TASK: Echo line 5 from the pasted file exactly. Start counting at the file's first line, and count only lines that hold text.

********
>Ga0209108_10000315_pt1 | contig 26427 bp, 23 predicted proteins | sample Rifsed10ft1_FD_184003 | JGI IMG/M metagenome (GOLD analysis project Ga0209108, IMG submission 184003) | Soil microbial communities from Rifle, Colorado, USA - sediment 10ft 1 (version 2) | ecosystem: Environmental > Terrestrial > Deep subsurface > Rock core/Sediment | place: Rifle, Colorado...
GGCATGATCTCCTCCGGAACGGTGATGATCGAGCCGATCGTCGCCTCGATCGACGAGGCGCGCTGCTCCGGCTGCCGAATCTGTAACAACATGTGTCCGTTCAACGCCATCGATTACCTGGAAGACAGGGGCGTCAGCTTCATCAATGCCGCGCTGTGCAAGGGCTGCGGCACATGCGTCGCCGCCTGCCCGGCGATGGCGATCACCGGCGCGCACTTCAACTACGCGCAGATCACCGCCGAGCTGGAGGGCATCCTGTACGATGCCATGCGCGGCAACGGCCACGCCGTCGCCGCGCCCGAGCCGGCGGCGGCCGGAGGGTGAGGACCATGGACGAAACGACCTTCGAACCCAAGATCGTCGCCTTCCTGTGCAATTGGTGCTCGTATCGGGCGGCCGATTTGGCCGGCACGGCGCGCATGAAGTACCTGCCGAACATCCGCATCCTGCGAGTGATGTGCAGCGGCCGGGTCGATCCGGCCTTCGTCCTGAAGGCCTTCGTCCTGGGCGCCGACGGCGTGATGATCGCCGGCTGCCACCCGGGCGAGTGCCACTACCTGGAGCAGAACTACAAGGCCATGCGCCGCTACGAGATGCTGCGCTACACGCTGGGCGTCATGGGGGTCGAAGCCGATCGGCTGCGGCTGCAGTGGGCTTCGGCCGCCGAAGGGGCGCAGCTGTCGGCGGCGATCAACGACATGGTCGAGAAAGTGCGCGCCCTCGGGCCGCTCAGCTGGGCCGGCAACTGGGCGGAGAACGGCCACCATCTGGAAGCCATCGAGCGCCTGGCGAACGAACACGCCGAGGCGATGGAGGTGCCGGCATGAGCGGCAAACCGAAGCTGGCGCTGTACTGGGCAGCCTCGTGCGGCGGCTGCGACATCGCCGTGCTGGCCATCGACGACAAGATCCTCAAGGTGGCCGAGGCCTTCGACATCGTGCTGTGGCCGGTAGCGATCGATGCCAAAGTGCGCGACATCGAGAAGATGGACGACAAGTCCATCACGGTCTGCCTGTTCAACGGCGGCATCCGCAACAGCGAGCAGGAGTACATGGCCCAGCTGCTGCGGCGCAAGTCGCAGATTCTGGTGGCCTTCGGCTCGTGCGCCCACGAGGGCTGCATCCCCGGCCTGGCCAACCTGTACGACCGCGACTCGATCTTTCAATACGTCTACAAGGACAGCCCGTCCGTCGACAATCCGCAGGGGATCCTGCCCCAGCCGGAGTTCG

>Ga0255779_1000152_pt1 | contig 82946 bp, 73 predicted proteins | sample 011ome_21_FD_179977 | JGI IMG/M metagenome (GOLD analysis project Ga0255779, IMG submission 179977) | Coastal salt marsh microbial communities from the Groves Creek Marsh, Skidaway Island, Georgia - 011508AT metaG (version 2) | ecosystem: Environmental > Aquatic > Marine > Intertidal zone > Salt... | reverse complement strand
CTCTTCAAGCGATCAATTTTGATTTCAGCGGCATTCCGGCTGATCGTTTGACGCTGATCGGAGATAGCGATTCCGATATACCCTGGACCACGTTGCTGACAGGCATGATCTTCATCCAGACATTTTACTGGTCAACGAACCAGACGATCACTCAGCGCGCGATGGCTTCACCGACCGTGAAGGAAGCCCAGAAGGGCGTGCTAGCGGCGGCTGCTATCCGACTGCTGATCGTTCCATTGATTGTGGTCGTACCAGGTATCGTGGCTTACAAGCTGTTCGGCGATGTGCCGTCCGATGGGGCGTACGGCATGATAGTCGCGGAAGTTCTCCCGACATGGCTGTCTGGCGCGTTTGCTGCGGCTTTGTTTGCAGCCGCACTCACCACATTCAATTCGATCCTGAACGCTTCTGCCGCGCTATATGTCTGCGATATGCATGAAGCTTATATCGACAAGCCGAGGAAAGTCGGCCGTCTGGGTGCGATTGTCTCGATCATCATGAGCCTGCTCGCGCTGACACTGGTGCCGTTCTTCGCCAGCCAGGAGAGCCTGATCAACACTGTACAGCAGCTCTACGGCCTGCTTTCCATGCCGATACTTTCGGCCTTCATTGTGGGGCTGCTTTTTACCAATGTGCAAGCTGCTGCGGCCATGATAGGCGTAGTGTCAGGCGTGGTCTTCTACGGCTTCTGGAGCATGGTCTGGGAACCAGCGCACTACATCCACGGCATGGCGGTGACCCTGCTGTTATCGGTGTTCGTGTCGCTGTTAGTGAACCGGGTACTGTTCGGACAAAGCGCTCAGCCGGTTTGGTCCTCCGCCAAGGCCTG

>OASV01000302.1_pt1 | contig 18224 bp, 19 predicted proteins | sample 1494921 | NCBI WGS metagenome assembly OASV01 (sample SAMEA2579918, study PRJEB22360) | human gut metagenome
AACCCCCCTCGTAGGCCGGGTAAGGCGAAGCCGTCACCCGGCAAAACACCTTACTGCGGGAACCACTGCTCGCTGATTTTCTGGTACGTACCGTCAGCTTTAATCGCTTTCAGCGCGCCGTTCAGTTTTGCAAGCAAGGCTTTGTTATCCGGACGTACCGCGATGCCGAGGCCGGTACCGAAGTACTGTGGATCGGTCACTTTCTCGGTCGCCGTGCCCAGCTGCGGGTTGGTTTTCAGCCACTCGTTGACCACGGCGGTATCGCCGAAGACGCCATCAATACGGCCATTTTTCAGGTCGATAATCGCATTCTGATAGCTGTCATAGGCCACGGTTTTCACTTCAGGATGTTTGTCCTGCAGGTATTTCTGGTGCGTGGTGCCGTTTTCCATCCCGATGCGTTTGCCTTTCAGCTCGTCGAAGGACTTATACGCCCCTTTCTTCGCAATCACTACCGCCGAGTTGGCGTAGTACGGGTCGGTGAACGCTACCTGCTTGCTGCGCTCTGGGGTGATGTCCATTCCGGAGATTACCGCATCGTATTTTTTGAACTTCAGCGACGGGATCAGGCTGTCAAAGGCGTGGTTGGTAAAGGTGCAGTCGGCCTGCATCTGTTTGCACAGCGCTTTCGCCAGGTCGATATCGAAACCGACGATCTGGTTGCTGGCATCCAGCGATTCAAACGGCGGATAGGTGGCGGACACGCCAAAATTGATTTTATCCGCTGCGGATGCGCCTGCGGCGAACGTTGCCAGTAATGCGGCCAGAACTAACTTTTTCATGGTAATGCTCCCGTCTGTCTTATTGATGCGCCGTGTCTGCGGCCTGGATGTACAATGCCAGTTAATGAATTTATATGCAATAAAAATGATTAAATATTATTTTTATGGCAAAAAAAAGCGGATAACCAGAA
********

>OASV01000302.1_pt1 | contig 18224 bp, 19 predicted proteins | sample 1494921 | NCBI WGS metagenome assembly OASV01 (sample SAMEA2579918, study PRJEB22360) | human gut metagenome